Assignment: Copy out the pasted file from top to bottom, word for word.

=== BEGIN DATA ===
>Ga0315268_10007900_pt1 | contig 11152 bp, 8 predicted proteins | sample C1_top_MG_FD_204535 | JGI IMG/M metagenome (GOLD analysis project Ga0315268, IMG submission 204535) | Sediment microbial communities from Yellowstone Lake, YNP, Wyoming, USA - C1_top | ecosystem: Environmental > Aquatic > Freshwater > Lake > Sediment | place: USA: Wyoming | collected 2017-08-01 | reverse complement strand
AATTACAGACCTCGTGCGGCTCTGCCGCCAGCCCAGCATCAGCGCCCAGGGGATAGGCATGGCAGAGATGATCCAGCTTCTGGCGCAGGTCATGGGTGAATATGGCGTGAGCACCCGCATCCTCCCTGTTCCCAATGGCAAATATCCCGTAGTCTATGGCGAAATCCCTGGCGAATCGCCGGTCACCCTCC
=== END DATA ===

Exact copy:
>Ga0315268_10007900_pt1 | contig 11152 bp, 8 predicted proteins | sample C1_top_MG_FD_204535 | JGI IMG/M metagenome (GOLD analysis project Ga0315268, IMG submission 204535) | Sediment microbial communities from Yellowstone Lake, YNP, Wyoming, USA - C1_top | ecosystem: Environmental > Aquatic > Freshwater > Lake > Sediment | place: USA: Wyoming | collected 2017-08-01 | reverse complement strand
AATTACAGACCTCGTGCGGCTCTGCCGCCAGCCCAGCATCAGCGCCCAGGGGATAGGCATGGCAGAGATGATCCAGCTTCTGGCGCAGGTCATGGGTGAATATGGCGTGAGCACCCGCATCCTCCCTGTTCCCAATGGCAAATATCCCGTAGTCTATGGCGAAATCCCTGGCGAATCGCCGGTCACCCTCC